One solution New York is trying is to encourage more visitors to venture outside the Manhattan areas where most tourists tend to congregate. I wholeheartedly endorse this initiative. Most of what people think of when they hear “New York City” is just core Manhattan… but it is actually the smallest borough by size, and only third-largest by population. We are a city of 5 boroughs, and there is plenty of room for all, and so much to explore that even most locals never get the time to see it all.

So, on that note, here are my top 5 recommendations of fun ways to spend a day outside Manhattan:

1. Flushing Meadows-Corona Park: Best known to most as the site of the annual US Open tennis tournament, this 897-acre park began its life as as the home of the 1939 Worlds Fair, and more famously later re-used for the 1964 Worlds Fair. Numerous remnants of those fairs remain, most famously the Unisphere, and towers of the New York State Pavilion. Part of the site now houses institutions like the Hall of Science, Queens Zoo, a boating lake, and of course the USTA Billie Jean King National Tennis Center. But the must-visit is the Queens Museum, a building retained from the ‘39 Fair, and the original home of the United Nations General Assembly. Besides many great exhibitions, the museum also houses the must-see Panorama of the City of New York, a scale model of every block and building in the entire city. It is amazing to behold. And, if the Mets are in town, a pop over to adjacent CitiField for a ball game is another must. If there’s no home game, hop back on the 7 train to explore any of the other amazing immigrant neighborhoods along the line… there’s a reason Queens is called “the world’s borough”!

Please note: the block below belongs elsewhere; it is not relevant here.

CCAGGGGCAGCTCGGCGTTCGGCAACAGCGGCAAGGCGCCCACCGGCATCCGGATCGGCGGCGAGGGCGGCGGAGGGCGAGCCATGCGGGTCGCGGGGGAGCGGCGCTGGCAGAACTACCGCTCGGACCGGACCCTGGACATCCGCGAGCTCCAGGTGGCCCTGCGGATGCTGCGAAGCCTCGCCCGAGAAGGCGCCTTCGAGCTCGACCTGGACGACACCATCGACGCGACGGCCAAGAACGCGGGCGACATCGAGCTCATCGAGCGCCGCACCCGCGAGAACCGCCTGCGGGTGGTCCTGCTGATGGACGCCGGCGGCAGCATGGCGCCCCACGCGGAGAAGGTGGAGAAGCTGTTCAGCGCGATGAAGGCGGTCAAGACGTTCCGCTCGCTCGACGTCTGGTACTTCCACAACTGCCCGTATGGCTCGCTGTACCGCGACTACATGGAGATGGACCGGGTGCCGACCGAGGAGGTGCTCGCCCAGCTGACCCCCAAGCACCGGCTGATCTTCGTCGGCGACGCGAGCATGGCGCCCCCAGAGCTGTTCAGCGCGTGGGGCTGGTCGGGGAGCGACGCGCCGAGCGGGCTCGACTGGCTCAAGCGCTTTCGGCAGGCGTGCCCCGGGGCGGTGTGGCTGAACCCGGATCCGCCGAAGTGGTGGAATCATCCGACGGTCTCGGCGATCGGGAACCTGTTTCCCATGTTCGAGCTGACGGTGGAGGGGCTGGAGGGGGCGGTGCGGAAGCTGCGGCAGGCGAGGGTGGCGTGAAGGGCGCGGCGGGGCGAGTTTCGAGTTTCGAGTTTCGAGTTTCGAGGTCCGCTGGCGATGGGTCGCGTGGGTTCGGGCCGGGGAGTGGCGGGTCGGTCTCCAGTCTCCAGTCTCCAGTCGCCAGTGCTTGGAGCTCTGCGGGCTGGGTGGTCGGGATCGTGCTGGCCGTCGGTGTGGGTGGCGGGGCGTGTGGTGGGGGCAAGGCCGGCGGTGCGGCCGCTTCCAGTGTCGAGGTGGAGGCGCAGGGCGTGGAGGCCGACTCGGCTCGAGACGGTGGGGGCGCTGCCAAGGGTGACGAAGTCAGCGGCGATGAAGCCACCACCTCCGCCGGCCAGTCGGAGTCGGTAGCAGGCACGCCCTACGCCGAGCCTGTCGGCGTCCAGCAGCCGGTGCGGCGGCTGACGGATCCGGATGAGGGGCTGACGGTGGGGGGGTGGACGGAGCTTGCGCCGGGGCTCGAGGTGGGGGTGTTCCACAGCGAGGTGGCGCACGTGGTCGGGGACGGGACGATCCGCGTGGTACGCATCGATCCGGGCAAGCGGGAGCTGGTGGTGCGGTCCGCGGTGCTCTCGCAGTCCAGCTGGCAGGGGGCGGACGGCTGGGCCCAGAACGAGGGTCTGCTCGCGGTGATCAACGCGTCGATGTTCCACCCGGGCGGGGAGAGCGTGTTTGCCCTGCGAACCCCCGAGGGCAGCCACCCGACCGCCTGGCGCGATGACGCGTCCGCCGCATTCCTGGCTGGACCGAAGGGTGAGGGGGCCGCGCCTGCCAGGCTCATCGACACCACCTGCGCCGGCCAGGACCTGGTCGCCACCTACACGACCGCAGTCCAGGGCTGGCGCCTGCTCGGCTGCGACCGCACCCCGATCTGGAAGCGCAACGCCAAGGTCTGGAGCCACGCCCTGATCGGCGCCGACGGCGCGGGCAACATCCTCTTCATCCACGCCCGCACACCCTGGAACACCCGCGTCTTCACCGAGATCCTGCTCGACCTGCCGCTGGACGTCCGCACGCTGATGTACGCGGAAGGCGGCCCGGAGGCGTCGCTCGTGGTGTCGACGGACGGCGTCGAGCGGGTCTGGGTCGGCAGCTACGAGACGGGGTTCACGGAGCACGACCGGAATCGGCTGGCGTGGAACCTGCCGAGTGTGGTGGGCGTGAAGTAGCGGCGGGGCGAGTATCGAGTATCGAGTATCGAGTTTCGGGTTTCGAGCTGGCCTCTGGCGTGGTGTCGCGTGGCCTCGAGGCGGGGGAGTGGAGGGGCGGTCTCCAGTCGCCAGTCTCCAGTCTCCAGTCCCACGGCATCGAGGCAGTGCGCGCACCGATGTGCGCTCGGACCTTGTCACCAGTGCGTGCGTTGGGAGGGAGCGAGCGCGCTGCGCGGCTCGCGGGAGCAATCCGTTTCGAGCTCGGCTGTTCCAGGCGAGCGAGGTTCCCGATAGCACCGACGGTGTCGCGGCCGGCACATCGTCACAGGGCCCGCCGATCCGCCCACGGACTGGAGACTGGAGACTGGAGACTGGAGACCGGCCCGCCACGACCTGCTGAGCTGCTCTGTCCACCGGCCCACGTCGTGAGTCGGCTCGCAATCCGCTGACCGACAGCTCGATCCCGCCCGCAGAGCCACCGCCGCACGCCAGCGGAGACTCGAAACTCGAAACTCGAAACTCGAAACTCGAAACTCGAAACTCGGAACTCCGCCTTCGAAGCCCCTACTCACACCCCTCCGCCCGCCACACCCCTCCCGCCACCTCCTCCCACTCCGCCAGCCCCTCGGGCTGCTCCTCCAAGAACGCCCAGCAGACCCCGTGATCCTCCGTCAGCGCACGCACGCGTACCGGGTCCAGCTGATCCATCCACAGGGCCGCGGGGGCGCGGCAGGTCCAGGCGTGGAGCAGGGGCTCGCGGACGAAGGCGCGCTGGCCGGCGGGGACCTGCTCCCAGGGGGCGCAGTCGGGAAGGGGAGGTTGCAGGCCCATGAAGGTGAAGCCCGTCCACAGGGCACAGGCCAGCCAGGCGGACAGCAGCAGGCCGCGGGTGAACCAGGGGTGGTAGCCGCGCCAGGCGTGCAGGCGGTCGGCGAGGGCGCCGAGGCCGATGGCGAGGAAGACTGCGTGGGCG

2. The Bronx, Belmont area: Take a quick ride on Metro-North rail to the Fordham station from Grand Central, and you’ll be in the Bronx neighborhood of Belmont… aka, the Bronx’s Little Italy. The Bronx as a whole has many great places to explore— Yankee Stadium, Wave Hill gardens, City Island, numerous historic districts— but this area has the best concentration of attractions for visitors. After getting off the train, take a quick detour west to see the former cottage home of Edgar Allan Poe. Then, double-back and head down Arthur Avenue, the area’s old-world-feel main stretch of restaurants, shops, and bakeries. The indoor Arthur Avenue Retail Market will be your main stop, where dozens of vendors congregate selling everything from cheese to beer to pastas to fresh-rolled cigars. A short walk away from this stretch is the Bronx Zoo, one of America’s largest zoos. A great spot for families to spend several hours. Just north of the zoo is the New York Botanic Garden, a wonderful open space with many great seasonal events and attractions. This area of the Bronx alone can eat up an entire day… Mangia!